Tom Dilatush, a founding member of ACS and well respected nursery owner in Robbinsville, NJ, died in Charlottesville, VA, on November 22 from complications due to leukemia. He was 89 and had moved to Virginia in 2009 with his wife Elinor (who survives him) after closing down a nursery business started in 1916 by his father.
Originally specializing in Ilex (he named his daughter Holly,) Dilatush Nursery began offering rare plants and dwarf conifers in the 1970s and he was among the early nurserymen to see the potential in this new specialty like Jean Iseli (Iseli Nursery, Boring, OR,) Jim Cross (Environmentals, Cutchogue, Long Island) and Mike Johnson (Summer Hill Nursery, Madison, CT) with whom he traded scion wood and who propagated some of Dilatush’s discoveries.
His special interest was Chamaecyparis obtusa but he also had a fondness for native Picea and Tsuga canadensis. “When we’d drive through the woods, he’d be breaking frequently for witches brooms,” says Elinor. “I got pretty good at spotting them too.” Whenever he set off to hike in the woods a supply of plastic bags for cuttings was essential equipment.
His son Tom, Jr, recalls that family outings always revolved around the potential for seeing interesting trees, “no conifers, no trip,” he said in an e-mail. In a blog posting Tom, Jr. recalls visiting Matinicus, a 1.6 square mile island 23 miles out in the Gulf of Maine in the 1960s, a vacation prompted by an exchange of letters with a mail order customer who had purchased by some Ilex opaca from his father. Matinicus, which has a year round population of 50 today, mostly lobster fisherman, was worlds away from suburban New Jersey — but not to Tom, Sr. who would bundle up the family for nature hikes.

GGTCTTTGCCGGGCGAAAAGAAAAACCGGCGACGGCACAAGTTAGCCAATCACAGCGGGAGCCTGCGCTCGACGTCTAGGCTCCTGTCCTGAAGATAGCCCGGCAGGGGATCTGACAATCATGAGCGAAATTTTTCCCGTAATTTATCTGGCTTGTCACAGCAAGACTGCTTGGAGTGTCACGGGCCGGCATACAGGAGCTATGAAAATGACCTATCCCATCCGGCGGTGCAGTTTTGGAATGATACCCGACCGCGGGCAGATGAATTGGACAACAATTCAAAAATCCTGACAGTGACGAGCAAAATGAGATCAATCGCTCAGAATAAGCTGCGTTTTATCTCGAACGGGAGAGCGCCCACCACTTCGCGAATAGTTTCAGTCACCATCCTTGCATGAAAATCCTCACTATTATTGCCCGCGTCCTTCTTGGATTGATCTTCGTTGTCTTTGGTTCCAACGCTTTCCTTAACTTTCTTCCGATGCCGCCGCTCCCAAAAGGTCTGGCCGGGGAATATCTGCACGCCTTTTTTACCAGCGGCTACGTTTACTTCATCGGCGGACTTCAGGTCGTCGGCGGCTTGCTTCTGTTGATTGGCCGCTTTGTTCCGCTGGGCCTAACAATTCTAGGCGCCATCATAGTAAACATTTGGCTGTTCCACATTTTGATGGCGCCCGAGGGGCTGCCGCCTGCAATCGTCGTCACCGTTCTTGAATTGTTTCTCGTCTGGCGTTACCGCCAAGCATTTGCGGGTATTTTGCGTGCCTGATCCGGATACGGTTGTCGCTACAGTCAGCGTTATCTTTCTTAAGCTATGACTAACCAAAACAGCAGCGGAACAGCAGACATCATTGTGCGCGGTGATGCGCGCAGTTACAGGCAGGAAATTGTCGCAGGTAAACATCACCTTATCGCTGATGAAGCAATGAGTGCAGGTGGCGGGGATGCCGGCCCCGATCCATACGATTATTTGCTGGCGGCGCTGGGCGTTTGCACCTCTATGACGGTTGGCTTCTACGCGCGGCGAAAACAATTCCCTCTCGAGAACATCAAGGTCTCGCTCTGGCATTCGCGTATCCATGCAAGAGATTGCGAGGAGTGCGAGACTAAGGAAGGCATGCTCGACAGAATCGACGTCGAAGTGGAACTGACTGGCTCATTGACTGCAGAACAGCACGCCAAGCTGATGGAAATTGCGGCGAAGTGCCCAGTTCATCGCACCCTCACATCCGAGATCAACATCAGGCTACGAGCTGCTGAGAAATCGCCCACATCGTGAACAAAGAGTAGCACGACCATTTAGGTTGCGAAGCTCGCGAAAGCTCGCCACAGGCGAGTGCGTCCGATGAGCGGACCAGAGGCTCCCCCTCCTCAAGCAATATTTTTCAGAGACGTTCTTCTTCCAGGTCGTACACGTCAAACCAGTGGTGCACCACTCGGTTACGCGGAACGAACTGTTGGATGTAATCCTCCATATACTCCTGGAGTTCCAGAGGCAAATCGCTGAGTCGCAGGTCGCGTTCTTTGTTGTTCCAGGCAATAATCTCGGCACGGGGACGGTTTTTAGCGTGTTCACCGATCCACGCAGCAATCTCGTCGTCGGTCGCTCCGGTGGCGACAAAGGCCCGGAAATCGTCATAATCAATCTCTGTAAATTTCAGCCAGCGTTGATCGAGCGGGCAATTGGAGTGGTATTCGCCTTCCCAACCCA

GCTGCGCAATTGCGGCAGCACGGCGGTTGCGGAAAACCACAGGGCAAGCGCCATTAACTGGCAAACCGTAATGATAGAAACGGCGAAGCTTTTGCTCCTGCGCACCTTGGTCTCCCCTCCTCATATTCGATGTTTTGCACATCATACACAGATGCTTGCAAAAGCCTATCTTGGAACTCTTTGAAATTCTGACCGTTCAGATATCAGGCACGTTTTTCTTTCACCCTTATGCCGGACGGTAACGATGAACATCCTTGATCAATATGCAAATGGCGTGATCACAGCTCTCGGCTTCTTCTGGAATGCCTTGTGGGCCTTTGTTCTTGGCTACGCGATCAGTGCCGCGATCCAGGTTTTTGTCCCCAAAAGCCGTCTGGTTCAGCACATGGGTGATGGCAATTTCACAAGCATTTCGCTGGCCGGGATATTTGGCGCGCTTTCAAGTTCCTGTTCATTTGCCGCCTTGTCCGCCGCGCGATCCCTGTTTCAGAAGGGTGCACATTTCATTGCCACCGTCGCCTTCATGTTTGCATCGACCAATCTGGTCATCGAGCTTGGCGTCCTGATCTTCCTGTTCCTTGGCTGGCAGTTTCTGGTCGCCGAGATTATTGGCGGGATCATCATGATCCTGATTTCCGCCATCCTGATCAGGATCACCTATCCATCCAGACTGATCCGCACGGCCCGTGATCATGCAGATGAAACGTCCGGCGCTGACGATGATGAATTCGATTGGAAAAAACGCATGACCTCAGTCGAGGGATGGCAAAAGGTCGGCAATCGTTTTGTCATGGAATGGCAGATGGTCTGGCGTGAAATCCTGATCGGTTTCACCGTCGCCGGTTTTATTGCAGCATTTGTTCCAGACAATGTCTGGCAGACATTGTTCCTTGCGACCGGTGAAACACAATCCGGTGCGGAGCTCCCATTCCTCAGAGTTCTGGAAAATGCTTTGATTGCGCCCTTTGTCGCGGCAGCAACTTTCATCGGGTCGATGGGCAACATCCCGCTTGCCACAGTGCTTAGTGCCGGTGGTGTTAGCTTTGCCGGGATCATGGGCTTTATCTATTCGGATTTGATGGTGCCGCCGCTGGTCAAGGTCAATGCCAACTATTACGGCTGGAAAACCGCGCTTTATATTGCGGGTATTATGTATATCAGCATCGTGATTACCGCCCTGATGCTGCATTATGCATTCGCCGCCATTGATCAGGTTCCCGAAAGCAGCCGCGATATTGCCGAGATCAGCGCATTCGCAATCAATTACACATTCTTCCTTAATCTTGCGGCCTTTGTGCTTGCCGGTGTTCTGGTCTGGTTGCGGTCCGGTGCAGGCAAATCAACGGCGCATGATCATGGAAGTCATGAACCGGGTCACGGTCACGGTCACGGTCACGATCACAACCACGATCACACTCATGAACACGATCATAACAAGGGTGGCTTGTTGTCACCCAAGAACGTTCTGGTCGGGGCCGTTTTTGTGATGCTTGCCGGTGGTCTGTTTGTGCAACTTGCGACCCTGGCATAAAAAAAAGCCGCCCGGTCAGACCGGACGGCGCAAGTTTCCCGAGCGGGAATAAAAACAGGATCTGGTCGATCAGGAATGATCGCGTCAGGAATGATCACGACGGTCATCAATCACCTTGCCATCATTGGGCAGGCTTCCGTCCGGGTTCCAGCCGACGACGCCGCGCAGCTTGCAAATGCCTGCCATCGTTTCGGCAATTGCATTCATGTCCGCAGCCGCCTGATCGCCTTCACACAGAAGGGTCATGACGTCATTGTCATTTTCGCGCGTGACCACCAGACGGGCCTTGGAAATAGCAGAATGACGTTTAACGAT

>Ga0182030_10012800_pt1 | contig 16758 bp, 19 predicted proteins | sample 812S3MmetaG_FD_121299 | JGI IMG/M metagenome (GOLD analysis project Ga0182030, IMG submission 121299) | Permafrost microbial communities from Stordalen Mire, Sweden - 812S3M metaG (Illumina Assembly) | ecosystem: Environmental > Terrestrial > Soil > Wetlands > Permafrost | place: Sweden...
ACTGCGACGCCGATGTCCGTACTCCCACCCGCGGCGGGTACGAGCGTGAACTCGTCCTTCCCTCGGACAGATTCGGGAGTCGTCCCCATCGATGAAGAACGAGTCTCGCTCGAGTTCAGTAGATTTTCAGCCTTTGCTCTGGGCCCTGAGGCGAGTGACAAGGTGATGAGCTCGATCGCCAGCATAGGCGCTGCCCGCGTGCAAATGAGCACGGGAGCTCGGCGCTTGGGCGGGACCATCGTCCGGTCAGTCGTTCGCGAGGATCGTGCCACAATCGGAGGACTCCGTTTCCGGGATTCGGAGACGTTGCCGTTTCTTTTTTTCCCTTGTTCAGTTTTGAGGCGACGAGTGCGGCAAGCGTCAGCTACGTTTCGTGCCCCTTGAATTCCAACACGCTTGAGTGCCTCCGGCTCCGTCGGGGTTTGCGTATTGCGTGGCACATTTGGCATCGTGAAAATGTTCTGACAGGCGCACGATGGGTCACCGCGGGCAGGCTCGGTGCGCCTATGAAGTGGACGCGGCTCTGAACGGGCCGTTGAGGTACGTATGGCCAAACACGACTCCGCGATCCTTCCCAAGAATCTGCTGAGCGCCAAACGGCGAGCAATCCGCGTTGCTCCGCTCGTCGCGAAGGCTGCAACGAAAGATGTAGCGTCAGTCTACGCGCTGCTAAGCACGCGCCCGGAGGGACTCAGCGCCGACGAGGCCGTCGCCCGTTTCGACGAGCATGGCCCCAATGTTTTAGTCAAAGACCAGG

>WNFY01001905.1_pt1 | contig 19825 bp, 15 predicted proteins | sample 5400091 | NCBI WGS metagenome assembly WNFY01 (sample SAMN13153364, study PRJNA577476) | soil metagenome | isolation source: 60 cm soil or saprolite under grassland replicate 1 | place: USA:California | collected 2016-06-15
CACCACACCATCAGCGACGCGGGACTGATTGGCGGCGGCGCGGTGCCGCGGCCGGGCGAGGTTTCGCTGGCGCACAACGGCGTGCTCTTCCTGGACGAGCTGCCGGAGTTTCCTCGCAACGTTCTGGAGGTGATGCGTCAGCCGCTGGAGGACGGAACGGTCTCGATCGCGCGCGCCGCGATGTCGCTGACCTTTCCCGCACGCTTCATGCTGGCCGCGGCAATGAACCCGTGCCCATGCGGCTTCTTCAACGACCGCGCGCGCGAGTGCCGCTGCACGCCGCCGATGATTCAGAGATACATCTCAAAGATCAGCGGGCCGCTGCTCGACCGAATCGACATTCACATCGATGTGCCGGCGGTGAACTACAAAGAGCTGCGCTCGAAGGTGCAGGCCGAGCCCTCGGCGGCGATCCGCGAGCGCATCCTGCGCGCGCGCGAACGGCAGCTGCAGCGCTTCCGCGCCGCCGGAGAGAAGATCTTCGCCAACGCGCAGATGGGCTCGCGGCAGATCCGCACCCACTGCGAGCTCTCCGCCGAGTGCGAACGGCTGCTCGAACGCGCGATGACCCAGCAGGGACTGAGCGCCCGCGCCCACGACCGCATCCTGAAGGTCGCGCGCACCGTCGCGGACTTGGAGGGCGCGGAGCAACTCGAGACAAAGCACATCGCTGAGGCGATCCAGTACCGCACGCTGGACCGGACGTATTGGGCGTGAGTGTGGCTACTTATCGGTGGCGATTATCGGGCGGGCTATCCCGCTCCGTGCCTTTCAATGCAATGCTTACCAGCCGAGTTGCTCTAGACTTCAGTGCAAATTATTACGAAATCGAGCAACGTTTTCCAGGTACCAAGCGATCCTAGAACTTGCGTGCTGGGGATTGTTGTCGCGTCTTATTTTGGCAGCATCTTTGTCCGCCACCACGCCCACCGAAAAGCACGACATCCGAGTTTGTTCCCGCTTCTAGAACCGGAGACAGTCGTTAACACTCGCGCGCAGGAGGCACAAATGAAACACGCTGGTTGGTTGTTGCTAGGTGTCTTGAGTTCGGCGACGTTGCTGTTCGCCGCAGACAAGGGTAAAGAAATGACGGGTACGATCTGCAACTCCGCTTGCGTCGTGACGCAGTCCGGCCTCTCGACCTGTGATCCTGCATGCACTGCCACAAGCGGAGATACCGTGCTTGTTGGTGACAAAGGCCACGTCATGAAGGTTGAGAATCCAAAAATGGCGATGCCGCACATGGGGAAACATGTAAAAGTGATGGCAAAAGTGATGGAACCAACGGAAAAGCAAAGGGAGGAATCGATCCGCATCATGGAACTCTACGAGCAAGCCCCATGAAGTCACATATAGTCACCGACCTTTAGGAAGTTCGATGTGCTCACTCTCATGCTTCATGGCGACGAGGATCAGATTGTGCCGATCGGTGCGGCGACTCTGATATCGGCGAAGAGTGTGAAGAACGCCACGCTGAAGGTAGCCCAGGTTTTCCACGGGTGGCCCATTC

“Sub-arctic plants were favorites of his, … he’d be searching them out. His surprise got me curious, and I asked him why they would be here. For the next half hour or so, my dad pointed out all sorts of things that were readily observable – clues – every single one of which I’d missed.
…He pointed out the trees and shrubs that were deformed by wind; evidence of frequent winds dominantly coming from one direction. He showed me how the rocks on one side of the knoll were more worn than on the other side – more evidence of the wind. He showed me how the soil on the windward side was covered with gravel, while on the lee side it was sandy – the wind blew all the small particles from one side and dropped them on the other. He showed me the plants that could be found on the knoll that were typical of plants that could survive under very harsh conditions – evidence of both wind and cold temperatures. He showed me the black lichen that grew on the knoll but not down lower, and told me how the lichen was a “pioneer” plant that created soil and organic material that other plants could thrive on – more evidence of harsh conditions.
Then we looked around and started picking out how the flora – the plant life – varied quite a bit from place-to-place on the island. My dad was struck by how much variability there was in such a small place (the whole island is only 750 acres) – and I got my first taste of micro-environments.
There were a lot of lessons for me in that couple of hours, but the biggest one for me is one I haven’t mentioned yet: that was the first time I remember realizing just how connected all these elements of natural history were. Rocks and trees and flowers and lichen weren’t just randomly sprinkled all over the landscape – there were reasons these things were where they were. And if you worked at it, like my dad, you could learn them, or figure them out.”
His daughter Holly wrote:
“Tom’s family and friends will remember a warm and delightful man with a deep understanding of plants and their natural history, and a keen appreciation of the beauty one can find in this land’s woods and mountains.”